Sucesores de Hermanos López


family heritage, modern outlook
The Story

The story of Sucesores de Hermanos López began in 1845 with a small family grove of olive trees on a plot of land about 2 acres in size. Six generations later the successors of the original López family now manage approximately 100,000 olive trees across nearly 3,000 acres of land. Though this transformation did not come easily, the ability to adapt to changing times has been a signature of the Andalusian people throughout their history. To achieve success in the competitive world of olive oil required the López family to work hard in the field and maintain dedication to the land, its history, and the final product.

Sucesores de Hermanos López base their operations in the town of Luque, in the province of Córdoba, Spain. Considered one of the oldest towns in the region, Luque sits in the heart of Andalusia, almost equidistant from the major towns of Córdoba, Granada, Seville, Jaén and Málaga. The area has been a cradle for civilizations new and old, evidenced by the town of Luque's preservation of megalithic structures dating back over 4,000 years. Signs of olive cultivation here date to Roman times; workers in the groves today still unearth Roman coins when turning the soil. The Route of the Caliphate also runs through Luque, a long and winding reminder of the region's Moorish history.

From its seat on the hill overlooking the town, the Castillo de Luque, known locally as "El Venceaire," reflects the twists of this complex history: built by Nasrid Moors in the 10th century atop the remains of a Roman fortification, most of the castle seen today actually dates to the 13th century after Fernando III reclaimed the land from Arab rule. The unique geography of the Subbetica of Córdoba has made the area of cultural, natural, and historic interest for centuries, so it is no coincidence that this ancient castle maintains watch over the natural gate to the Subbetic Sierras.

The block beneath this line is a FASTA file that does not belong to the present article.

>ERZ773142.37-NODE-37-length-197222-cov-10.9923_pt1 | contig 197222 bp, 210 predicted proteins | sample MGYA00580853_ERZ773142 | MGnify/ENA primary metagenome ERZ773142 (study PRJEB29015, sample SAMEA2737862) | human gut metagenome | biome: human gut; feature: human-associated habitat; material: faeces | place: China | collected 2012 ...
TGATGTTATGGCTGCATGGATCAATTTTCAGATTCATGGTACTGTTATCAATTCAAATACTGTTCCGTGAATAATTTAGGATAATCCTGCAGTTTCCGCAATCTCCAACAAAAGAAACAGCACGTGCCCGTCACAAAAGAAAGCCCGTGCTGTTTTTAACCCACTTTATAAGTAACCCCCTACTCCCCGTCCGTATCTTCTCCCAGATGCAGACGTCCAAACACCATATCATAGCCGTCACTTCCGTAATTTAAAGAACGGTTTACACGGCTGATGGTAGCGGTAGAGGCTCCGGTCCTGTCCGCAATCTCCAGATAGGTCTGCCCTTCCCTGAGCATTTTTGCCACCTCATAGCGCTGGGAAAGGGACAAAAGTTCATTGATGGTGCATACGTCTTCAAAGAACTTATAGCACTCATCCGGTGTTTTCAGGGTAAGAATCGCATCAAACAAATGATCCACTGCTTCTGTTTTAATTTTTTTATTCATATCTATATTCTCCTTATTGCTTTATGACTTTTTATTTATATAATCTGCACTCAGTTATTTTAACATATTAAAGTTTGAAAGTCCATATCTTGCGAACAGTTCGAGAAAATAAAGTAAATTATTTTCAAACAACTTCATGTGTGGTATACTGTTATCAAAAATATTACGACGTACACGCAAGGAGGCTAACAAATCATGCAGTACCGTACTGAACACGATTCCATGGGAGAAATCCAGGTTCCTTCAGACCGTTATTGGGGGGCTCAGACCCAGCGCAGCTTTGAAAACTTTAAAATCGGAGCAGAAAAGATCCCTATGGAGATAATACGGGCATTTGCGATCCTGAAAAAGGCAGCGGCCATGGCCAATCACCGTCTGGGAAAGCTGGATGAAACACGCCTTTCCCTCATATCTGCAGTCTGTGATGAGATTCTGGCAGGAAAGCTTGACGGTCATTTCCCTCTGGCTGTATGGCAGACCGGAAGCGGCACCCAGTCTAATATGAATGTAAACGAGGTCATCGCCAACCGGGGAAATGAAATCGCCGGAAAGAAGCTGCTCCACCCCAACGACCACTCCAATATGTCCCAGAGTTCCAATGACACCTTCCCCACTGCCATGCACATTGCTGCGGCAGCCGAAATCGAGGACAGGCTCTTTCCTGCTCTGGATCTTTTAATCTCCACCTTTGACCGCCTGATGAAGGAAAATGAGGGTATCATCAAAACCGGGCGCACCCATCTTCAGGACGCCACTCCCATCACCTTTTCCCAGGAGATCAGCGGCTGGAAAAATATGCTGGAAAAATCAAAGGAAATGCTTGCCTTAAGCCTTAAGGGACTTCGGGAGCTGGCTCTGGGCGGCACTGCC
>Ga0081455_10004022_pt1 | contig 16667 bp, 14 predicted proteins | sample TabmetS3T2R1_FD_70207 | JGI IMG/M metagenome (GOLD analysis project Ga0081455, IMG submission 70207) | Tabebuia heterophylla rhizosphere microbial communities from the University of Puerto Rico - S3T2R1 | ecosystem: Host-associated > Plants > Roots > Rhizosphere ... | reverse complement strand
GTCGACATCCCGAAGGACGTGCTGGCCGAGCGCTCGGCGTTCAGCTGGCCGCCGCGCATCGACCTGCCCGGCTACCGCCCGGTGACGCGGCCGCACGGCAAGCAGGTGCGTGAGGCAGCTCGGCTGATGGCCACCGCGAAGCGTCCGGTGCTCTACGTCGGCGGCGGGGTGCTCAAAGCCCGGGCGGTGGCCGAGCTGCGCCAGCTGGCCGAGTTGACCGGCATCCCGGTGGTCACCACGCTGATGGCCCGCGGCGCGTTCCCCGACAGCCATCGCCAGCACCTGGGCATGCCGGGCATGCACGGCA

The local monuments coupled with the natural landscape provide ample appeal for visitors to the area. Outdoor enthusiasts flock here to visit the Parque Natural de las Sierras Subbéticas for its forests and nature trails. With its narrow winding streets and pueblos blancos, the village of Luque itself serves as a fine example of the picturesque 'white villages' found throughout Andalusia. Besides high quality olive oil, Luque also produces fine artisanal goat cheese. Every two years the town hosts an olive oil fair to celebrate both the area's products and the local millers, artisans, chefs, and cosmeticians. The 120 mile Via Verde also runs through the town, a popular route for bikers and hikers to enjoy the rugged landscape. This trail offers another clue to region's history, as it was built on old train route used in the 19th century to transport olive oil for both export and national consumption.

The birth of the López family business coincided with this peak era of industrialization. The two generations that followed were primarily farmers who worked the fields, however they established practices that would lead to the building of the family's first mill in 1918. A century later, this building still houses the family business. Situated near the center of the small town of Luque, the mill produces the family's oil only from locally harvested olives. The beautiful local olives here reflect the terroir of this very rural area with its unblemished soil and exceptionally clean air. Over the last decades the old olive mill has been fully modernized, demonstrating the company's commitment to minimizing environmental impact while producing the highest quality products.

The People Behind Sucesores de Hermanos López

The People
The López Family

Today the López family counts over 167 years of continuous dedication to their olive groves. From their start in 1845 on barely 2 acres of land, the family worked the land and slowly expanded their holdings. They took their first major step forward in 1918 when Antonio López Ortiz de la Torre built the family mill. With its hydraulic presses and truncated conical wheels, the mill's equipment represented the best technology of the day. Antonio worked together with his brother, Vicente López Jiménez, to create a base for the family-run business. The business established by the two brothers reached maturity 60 years later when their successors established Sucesores de Hermanos López SA. By the time of its founding in 1979, the company had over 1500 acres of olive trees under its care. As they began to bottle their own brand, a big push for quality soon followed. Around this time the Protected Designation of Origin of Baena was also established. The family saw this European effort as an important opportunity to unite with other local growers, to promote the heritage of their product, and to demonstrate the excellence of their olive oils.